Dec 13, 2018
Gen. Lloyd “Fig” Newton, chair of the NBAA Board of Directors, was born to a family of struggling farmers in Ridgeland, SC. It was during high school one of his teachers said he should think about going college, something he hadn’t considered before, and the rest is history.
“When I look back, I couldn’t have imagined being able to fly airplanes. I was already in college before I had my first flight, but from there, it took root and my whole life completely changed from that moment until now,” Newton told a group of about 70 Washington, DC-area students at an event sponsored by the Aero Club Foundation of Washington DC and held Dec. 12 at Ronald Regan Washington National Airport.
On Dec. 14, Newton will receive the 2018 Wright Brothers Memorial Trophy, one of America’s most prestigious aviation awards. Newton will accept the award during the Aero Club of Washington’s Wright Memorial Dinner.
Awarded annually by the National Aeronautic Association, America’s oldest national aviation organization, the Wright Brothers Memorial Trophy honors a living American for “significant public service of enduring value to aviation in the United States.” Newton is being recognized for “his extraordinary achievements as a history-making, African American military aviator and his continuing contributions to the advancement of aviation education and advocacy.”
In talking to the students about his distinguished aviation career, he noted that “aviation practically touches everybody’s lives around the world in one way or another.” Newton advised students to work with their teachers and advisors to help create a path for themselves in aviation, or other STEM fields of study.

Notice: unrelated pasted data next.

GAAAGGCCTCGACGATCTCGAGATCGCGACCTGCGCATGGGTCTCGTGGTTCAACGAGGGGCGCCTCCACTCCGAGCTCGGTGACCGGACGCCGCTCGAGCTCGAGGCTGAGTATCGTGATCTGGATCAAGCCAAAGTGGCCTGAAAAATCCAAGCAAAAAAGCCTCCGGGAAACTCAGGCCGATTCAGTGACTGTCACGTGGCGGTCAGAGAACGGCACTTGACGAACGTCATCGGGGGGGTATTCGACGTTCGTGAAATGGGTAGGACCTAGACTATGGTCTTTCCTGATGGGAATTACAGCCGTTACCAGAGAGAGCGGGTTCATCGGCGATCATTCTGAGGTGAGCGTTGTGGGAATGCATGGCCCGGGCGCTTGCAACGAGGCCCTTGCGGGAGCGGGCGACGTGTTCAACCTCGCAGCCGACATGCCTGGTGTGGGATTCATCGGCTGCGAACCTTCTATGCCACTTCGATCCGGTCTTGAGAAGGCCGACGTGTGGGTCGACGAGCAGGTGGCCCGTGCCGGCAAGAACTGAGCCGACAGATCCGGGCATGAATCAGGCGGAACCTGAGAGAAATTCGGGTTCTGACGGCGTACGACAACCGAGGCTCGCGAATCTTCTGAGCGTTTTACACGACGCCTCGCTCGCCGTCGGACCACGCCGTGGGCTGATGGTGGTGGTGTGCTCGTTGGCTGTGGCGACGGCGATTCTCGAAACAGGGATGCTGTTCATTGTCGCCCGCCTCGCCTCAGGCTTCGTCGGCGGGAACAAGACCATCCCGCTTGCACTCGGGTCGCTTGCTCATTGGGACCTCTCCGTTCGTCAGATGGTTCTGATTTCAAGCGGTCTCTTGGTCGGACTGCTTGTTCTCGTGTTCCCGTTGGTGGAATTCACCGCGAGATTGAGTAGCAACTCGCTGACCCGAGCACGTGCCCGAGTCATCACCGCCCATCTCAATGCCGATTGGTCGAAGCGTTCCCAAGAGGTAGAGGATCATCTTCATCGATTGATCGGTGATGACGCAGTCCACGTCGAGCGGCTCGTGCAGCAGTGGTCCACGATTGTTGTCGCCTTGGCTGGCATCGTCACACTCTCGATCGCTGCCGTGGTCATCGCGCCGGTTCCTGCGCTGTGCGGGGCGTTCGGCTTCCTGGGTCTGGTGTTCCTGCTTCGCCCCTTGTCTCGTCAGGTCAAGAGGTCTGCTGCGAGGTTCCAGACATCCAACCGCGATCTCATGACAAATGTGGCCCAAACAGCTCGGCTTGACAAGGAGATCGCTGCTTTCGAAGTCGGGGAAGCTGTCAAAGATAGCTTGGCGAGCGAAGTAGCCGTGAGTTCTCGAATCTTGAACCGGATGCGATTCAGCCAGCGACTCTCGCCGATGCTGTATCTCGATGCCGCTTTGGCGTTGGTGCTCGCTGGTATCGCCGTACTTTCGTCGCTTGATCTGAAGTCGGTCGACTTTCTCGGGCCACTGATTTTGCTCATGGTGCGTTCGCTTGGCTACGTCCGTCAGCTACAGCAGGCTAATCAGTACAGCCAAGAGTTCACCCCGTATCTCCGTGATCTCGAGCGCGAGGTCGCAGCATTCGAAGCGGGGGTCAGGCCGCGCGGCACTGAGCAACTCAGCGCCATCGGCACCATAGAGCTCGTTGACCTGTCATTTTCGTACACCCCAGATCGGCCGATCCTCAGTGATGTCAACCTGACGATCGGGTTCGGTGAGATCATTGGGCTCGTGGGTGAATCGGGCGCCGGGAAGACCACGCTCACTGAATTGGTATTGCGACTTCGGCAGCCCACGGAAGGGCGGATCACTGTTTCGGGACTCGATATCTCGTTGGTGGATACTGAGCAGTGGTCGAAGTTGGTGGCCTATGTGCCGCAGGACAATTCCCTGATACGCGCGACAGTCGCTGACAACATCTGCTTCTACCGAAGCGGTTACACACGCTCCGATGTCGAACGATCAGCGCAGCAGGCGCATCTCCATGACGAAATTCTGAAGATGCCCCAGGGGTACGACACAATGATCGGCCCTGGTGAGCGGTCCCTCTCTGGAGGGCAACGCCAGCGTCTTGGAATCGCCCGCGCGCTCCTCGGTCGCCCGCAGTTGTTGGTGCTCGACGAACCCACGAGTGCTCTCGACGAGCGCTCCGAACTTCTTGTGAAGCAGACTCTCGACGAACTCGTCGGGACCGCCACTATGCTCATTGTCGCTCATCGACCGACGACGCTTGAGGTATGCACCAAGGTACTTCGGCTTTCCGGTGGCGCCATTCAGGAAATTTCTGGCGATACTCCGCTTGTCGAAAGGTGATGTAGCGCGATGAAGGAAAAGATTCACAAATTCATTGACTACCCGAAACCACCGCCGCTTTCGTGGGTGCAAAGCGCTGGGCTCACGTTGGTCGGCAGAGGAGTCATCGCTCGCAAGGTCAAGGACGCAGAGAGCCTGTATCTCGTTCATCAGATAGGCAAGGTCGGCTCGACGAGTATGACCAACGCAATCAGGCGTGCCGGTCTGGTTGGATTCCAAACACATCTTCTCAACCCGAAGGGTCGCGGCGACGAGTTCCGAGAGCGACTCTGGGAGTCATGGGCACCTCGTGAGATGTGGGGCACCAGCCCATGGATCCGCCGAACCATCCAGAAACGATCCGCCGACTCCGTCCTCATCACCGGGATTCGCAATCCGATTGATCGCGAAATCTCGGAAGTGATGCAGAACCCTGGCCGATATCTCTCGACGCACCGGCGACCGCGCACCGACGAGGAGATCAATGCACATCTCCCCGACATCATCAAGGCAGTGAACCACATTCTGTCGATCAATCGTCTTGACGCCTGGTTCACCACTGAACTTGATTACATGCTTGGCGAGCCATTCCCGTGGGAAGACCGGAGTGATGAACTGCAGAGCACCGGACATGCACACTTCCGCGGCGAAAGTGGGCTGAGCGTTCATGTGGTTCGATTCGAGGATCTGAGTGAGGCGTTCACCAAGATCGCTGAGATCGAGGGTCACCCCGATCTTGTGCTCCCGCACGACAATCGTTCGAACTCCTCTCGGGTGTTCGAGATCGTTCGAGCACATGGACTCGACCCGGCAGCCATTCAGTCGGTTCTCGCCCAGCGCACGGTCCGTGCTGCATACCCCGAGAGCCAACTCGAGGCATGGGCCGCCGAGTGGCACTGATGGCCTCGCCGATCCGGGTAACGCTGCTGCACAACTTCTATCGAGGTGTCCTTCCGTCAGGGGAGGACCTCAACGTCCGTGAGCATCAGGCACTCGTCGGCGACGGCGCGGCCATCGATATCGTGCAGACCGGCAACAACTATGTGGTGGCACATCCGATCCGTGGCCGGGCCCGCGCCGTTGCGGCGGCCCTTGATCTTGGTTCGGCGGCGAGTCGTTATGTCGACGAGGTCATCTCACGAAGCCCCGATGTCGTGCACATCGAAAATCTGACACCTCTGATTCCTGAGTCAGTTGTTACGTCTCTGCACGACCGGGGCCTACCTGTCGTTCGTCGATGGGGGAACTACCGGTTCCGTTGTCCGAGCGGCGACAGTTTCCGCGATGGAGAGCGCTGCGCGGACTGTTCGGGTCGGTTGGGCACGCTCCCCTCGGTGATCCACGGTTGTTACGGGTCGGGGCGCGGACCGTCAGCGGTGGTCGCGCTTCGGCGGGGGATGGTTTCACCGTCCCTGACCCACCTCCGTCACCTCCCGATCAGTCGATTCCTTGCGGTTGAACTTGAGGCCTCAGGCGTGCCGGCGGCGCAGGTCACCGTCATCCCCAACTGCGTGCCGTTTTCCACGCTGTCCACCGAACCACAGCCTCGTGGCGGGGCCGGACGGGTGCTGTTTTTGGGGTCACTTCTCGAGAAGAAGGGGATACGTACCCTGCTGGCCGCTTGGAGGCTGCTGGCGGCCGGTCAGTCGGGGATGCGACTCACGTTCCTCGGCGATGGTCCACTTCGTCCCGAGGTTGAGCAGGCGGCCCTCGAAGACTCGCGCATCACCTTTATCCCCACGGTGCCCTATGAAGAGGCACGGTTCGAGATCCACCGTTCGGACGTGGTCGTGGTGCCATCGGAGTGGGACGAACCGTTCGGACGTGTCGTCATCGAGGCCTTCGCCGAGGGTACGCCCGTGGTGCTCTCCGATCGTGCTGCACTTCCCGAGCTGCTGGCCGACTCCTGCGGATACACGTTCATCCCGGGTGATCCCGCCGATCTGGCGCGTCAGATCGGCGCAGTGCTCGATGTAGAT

Classes in sciences, technology, engineering and math open the door to a host of careers, he emphasized.
“Ladies and gentlemen, it is not about where you are, it is all about where you want to go, and I encourage you to think about those big dreams that you have, about what you would like to do, what inspires you to get things done,’ Newton said. “You are going to be the leaders of tomorrow. I advise you to think strongly about that so you can be prepared when that time comes.”
Newton also took questions from the students on topics ranging from his military career, to how difficult is it to learn to fly, to who his role models were growing up. Following the talk with Newton, the students had a chance to tour the airport.
“He’s got my kids thinking,” McKinley Technology High School teacher Christopher Grimm said following Newton’s talk. “It’s a cool world to see. It’s just not the plane flying, It’s all the things that go on behind the scenes. I want to get the kids to understand the sky’s the limit.”